I was similarly impressed by the way that Earth was treated, after the fateful crash-landing that forces Kitai to travel some 60 miles by foot to retrieve a distress beacon. Humans left the planet because their carelessness had made it hostile to their survival, and there’s never any question in After Earth that Earth is uninhabitable. Yes, there are trees and waterfalls and herds of buffalo, but there’s never any suggestion that the planet is fit for re-colonization. As far as the movie is concerned, the only relevant thought is how to get off this rock. I’ve seen some chafe at this portrayal of the planet, suggesting that failing to explore these easy themes is a mistake. If you’re not going to address these obvious issues, why even set the movie on this planet? Smith and Shyamalan, the thinking goes, might as well have given the planet some new name and populated it with strange alien creatures rather than recognizable animals. I disagree. Setting the movie on Earth (albeit an Earth with some foreign characteristics, like freezing over completely at night) and refusing to comment on it makes for a much more compelling picture for the exact same reasons I found the scenes in the ship intriguing: because it underscores the reality of the movie’s universe. Investigating heady ideas about mankind’s role in the fate of the Earth is interesting and all… for a movie. This is about the characters’ survival only. If the movie took place on some planet with blue trees, it would be easy to see the story as just “they’re stranded and need to escape”; by putting the characters on an Earth they never recognize as a “home”, it emphasizes their disconnect from it.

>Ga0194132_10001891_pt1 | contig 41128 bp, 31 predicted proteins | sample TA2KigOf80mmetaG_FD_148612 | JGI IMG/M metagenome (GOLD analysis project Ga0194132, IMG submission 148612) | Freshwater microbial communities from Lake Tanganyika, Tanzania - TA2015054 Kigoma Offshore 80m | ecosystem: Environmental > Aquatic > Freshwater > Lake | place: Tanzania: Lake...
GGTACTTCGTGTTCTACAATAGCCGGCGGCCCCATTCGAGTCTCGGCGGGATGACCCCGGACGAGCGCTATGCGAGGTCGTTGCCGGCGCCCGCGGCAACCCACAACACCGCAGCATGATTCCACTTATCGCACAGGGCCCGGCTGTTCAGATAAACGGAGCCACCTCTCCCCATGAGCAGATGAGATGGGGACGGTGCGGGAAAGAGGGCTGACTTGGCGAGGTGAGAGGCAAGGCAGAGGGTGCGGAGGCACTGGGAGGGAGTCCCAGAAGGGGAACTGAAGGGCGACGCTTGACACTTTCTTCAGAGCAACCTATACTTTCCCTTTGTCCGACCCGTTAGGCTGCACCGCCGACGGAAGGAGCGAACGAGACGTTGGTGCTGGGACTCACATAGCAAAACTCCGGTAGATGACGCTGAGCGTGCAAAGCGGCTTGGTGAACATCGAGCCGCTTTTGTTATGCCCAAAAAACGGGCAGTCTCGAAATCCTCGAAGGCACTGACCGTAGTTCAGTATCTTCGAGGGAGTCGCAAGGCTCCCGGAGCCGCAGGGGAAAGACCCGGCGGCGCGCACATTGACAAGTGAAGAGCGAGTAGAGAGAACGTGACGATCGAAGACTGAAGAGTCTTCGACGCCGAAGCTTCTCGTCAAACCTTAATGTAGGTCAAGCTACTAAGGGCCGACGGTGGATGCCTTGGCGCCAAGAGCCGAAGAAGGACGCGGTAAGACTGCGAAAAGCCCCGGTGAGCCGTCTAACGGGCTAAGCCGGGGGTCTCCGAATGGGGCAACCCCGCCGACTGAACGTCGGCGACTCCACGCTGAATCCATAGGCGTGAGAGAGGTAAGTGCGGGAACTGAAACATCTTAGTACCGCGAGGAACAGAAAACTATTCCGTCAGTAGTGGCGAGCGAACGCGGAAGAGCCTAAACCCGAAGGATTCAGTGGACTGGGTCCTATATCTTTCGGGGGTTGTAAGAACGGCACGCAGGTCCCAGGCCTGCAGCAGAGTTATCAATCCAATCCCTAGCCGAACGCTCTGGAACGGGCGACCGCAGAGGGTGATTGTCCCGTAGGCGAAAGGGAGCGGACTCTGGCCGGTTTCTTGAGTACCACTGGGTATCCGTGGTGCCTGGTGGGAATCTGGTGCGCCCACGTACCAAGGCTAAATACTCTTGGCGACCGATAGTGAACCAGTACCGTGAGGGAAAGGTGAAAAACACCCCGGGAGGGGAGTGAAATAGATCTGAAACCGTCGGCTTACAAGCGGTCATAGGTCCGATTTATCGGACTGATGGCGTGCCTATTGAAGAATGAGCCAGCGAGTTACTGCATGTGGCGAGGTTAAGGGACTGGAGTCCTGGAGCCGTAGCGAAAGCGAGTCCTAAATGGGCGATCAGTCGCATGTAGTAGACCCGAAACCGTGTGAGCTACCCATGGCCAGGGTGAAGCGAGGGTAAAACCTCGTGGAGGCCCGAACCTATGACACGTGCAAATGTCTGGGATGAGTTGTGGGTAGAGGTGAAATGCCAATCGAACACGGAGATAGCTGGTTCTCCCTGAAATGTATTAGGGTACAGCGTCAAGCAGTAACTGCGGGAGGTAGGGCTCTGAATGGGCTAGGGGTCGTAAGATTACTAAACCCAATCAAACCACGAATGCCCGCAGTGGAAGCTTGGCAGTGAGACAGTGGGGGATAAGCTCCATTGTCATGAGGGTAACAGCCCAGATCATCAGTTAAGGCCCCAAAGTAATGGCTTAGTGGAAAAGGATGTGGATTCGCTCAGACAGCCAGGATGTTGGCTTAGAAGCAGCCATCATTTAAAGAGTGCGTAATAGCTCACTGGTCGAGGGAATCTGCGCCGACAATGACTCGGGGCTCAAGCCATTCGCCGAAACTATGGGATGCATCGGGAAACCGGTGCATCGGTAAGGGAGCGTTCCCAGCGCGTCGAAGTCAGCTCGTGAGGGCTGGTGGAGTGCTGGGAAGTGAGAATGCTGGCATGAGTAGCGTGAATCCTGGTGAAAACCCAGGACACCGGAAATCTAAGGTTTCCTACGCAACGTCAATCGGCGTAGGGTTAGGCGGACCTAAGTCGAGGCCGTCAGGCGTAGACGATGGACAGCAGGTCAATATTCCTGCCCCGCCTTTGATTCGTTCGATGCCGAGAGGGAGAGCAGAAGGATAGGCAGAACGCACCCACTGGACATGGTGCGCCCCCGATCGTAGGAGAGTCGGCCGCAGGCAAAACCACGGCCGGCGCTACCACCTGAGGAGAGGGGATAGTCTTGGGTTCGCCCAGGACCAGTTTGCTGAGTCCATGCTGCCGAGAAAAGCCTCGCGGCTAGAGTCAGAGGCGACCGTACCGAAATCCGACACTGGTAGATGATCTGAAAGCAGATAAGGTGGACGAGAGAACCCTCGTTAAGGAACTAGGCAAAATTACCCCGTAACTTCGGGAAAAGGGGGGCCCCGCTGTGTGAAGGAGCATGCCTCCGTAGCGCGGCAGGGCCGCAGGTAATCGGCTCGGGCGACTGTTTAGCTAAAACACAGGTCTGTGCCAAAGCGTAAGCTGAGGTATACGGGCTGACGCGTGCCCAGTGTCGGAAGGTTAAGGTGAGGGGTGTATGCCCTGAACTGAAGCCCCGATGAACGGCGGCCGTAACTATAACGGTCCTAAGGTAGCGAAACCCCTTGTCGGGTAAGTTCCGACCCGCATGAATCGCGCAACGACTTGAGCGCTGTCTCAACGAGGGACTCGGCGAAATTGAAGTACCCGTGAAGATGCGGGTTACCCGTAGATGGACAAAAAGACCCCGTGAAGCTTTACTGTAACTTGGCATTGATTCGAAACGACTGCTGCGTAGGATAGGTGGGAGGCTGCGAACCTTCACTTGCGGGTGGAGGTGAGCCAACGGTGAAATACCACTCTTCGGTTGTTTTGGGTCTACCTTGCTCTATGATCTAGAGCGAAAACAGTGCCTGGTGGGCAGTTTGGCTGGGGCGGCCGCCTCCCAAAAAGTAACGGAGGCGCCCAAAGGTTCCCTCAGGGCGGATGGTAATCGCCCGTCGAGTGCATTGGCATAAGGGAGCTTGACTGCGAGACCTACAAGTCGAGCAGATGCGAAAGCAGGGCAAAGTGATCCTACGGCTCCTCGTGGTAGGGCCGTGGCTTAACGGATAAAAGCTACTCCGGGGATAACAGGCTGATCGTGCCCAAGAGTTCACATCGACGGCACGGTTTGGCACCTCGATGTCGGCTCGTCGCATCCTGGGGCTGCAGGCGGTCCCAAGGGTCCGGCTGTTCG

There’s still some unfortunate moments of attempted human resonance, as when Kitai gives a sobbing speech where he confronts his father on their shared guilt over a death in the family. We don’t see the “camera” that the character is looking at when he’s speaking directly to his father, so it’s just Jaden Smith looking directly at us while trying to deliver this heartfelt dialogue and failing to sell it. It’s uncomfortable. In fact, any time the movie pushes hard on the relationship between characters is when it’s at its weakest. It’s much better when it limits itself to their inner struggles; the elder Smith, in my opinion, does a wonderful job balancing his stoic “fearlessness” with the nagging worries about his son’s safety. You can see it in his eyes, and you can hear it in the way he pleads with Kitai after an encounter with a paralyzing agent, “You have to get up.” I find this so much more enjoyable than some big declaration of their love for one another. It’s shown effectively in Cypher’s desperation: it’s clear he’s concerned about his son’s safety and not his own. It’s shown in the way that Kitai calls out for his father, yet incorporates the lessons learned from the older man to overcome obstacles on his own.
I think where After Earth falters is in the beginning and the end, where it’s trying to set everything up and when it tries to stick the landing. It just doesn’t do a good job at either of these things, becoming the mess we expected from Shyamalan. But I found this weakness overshadowed by the confident middle section. The bulk of After Earth is serious, appropriately understated, and makes great use of its lush, treacherous environment. I’m not saying it’s a great movie, but it has a steady vision through the bulk of the picture that doesn’t really get derailed until the final moments. Since I entered with fairly low expectations due to Shyamalan’s involvement, this made for a pleasant surprise.